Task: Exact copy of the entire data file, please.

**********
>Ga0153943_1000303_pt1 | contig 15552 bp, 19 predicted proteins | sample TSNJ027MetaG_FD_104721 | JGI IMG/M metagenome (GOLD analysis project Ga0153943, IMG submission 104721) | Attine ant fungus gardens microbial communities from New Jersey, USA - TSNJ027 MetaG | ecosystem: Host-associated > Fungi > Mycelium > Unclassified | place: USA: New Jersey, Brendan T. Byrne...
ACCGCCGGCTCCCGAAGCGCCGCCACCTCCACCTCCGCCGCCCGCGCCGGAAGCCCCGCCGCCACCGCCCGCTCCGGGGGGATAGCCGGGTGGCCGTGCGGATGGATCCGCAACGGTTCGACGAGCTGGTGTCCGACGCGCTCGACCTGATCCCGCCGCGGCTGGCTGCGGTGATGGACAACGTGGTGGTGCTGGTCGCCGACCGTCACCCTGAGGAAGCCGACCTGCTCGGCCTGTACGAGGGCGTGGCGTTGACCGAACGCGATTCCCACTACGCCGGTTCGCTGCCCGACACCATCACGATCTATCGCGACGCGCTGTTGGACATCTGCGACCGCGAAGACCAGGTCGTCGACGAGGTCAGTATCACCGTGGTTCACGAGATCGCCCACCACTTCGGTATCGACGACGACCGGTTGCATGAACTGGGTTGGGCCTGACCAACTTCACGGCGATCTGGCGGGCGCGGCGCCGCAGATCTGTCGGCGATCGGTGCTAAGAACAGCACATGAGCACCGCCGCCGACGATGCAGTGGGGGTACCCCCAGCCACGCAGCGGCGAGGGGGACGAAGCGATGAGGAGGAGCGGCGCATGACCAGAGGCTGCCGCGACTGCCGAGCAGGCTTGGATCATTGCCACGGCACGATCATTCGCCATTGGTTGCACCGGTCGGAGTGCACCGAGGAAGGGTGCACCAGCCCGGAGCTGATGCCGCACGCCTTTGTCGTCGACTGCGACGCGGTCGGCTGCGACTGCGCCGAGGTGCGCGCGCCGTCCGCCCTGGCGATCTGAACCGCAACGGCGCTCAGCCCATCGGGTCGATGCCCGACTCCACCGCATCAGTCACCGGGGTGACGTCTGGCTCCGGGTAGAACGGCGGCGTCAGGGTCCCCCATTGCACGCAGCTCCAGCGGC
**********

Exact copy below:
>Ga0153943_1000303_pt1 | contig 15552 bp, 19 predicted proteins | sample TSNJ027MetaG_FD_104721 | JGI IMG/M metagenome (GOLD analysis project Ga0153943, IMG submission 104721) | Attine ant fungus gardens microbial communities from New Jersey, USA - TSNJ027 MetaG | ecosystem: Host-associated > Fungi > Mycelium > Unclassified | place: USA: New Jersey, Brendan T. Byrne...
ACCGCCGGCTCCCGAAGCGCCGCCACCTCCACCTCCGCCGCCCGCGCCGGAAGCCCCGCCGCCACCGCCCGCTCCGGGGGGATAGCCGGGTGGCCGTGCGGATGGATCCGCAACGGTTCGACGAGCTGGTGTCCGACGCGCTCGACCTGATCCCGCCGCGGCTGGCTGCGGTGATGGACAACGTGGTGGTGCTGGTCGCCGACCGTCACCCTGAGGAAGCCGACCTGCTCGGCCTGTACGAGGGCGTGGCGTTGACCGAACGCGATTCCCACTACGCCGGTTCGCTGCCCGACACCATCACGATCTATCGCGACGCGCTGTTGGACATCTGCGACCGCGAAGACCAGGTCGTCGACGAGGTCAGTATCACCGTGGTTCACGAGATCGCCCACCACTTCGGTATCGACGACGACCGGTTGCATGAACTGGGTTGGGCCTGACCAACTTCACGGCGATCTGGCGGGCGCGGCGCCGCAGATCTGTCGGCGATCGGTGCTAAGAACAGCACATGAGCACCGCCGCCGACGATGCAGTGGGGGTACCCCCAGCCACGCAGCGGCGAGGGGGACGAAGCGATGAGGAGGAGCGGCGCATGACCAGAGGCTGCCGCGACTGCCGAGCAGGCTTGGATCATTGCCACGGCACGATCATTCGCCATTGGTTGCACCGGTCGGAGTGCACCGAGGAAGGGTGCACCAGCCCGGAGCTGATGCCGCACGCCTTTGTCGTCGACTGCGACGCGGTCGGCTGCGACTGCGCCGAGGTGCGCGCGCCGTCCGCCCTGGCGATCTGAACCGCAACGGCGCTCAGCCCATCGGGTCGATGCCCGACTCCACCGCATCAGTCACCGGGGTGACGTCTGGCTCCGGGTAGAACGGCGGCGTCAGGGTCCCCCATTGCACGCAGCTCCAGCGGC